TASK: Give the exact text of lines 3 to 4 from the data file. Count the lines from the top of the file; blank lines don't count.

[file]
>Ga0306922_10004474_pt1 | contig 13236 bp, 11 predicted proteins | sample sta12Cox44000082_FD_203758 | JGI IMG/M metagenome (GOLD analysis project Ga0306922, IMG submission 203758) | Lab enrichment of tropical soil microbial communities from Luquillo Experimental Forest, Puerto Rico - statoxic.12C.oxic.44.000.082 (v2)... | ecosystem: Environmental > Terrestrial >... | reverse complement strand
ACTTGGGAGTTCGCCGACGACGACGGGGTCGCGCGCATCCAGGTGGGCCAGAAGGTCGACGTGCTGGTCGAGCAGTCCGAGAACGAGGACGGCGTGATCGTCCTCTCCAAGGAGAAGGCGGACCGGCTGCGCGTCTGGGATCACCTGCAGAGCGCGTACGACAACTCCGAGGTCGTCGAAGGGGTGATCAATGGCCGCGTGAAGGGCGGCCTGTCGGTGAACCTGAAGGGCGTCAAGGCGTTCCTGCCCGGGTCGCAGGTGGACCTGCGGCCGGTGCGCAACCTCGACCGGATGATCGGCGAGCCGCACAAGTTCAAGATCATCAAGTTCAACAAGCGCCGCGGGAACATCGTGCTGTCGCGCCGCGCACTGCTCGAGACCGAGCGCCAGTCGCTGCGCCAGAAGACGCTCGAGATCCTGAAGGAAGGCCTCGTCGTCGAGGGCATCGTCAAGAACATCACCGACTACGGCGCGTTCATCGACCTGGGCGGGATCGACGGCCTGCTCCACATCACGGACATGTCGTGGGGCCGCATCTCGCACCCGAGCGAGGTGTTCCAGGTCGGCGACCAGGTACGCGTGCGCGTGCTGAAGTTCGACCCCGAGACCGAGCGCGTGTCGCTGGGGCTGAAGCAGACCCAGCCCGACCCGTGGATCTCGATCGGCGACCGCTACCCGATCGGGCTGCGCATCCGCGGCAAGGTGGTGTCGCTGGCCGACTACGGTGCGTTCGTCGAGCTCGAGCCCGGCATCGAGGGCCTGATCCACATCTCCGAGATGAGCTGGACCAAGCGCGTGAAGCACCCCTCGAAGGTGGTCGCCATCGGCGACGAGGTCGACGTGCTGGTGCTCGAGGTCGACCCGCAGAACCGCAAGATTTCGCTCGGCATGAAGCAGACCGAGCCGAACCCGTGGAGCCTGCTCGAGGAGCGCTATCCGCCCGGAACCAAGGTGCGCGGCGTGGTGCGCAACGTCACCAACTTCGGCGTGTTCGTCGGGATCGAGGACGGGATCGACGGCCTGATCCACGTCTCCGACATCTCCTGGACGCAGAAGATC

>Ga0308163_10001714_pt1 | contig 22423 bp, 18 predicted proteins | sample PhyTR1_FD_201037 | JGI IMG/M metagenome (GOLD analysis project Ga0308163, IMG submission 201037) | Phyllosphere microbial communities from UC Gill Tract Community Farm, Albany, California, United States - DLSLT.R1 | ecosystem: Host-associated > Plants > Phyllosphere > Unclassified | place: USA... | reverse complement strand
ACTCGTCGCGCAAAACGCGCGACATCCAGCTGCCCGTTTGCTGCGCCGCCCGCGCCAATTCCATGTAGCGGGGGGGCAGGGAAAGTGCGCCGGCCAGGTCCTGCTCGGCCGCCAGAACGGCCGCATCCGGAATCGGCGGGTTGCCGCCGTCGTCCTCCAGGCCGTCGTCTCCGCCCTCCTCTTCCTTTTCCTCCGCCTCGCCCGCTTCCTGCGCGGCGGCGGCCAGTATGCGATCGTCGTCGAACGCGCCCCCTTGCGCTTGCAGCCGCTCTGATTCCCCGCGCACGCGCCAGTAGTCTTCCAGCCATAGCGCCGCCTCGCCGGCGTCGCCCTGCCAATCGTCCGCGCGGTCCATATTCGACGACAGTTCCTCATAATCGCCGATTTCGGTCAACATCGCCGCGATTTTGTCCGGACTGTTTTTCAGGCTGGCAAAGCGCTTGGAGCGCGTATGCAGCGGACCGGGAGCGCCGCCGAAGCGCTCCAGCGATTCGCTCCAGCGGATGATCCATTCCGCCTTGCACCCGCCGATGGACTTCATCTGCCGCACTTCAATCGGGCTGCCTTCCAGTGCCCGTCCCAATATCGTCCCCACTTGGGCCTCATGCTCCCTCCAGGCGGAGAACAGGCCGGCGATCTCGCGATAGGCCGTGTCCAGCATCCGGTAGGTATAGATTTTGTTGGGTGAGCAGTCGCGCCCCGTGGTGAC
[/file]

>Ga0308163_10001714_pt1 | contig 22423 bp, 18 predicted proteins | sample PhyTR1_FD_201037 | JGI IMG/M metagenome (GOLD analysis project Ga0308163, IMG submission 201037) | Phyllosphere microbial communities from UC Gill Tract Community Farm, Albany, California, United States - DLSLT.R1 | ecosystem: Host-associated > Plants > Phyllosphere > Unclassified | place: USA... | reverse complement strand
ACTCGTCGCGCAAAACGCGCGACATCCAGCTGCCCGTTTGCTGCGCCGCCCGCGCCAATTCCATGTAGCGGGGGGGCAGGGAAAGTGCGCCGGCCAGGTCCTGCTCGGCCGCCAGAACGGCCGCATCCGGAATCGGCGGGTTGCCGCCGTCGTCCTCCAGGCCGTCGTCTCCGCCCTCCTCTTCCTTTTCCTCCGCCTCGCCCGCTTCCTGCGCGGCGGCGGCCAGTATGCGATCGTCGTCGAACGCGCCCCCTTGCGCTTGCAGCCGCTCTGATTCCCCGCGCACGCGCCAGTAGTCTTCCAGCCATAGCGCCGCCTCGCCGGCGTCGCCCTGCCAATCGTCCGCGCGGTCCATATTCGACGACAGTTCCTCATAATCGCCGATTTCGGTCAACATCGCCGCGATTTTGTCCGGACTGTTTTTCAGGCTGGCAAAGCGCTTGGAGCGCGTATGCAGCGGACCGGGAGCGCCGCCGAAGCGCTCCAGCGATTCGCTCCAGCGGATGATCCATTCCGCCTTGCACCCGCCGATGGACTTCATCTGCCGCACTTCAATCGGGCTGCCTTCCAGTGCCCGTCCCAATATCGTCCCCACTTGGGCCTCATGCTCCCTCCAGGCGGAGAACAGGCCGGCGATCTCGCGATAGGCCGTGTCCAGCATCCGGTAGGTATAGATTTTGTTGGGTGAGCAGTCGCGCCCCGTGGTGAC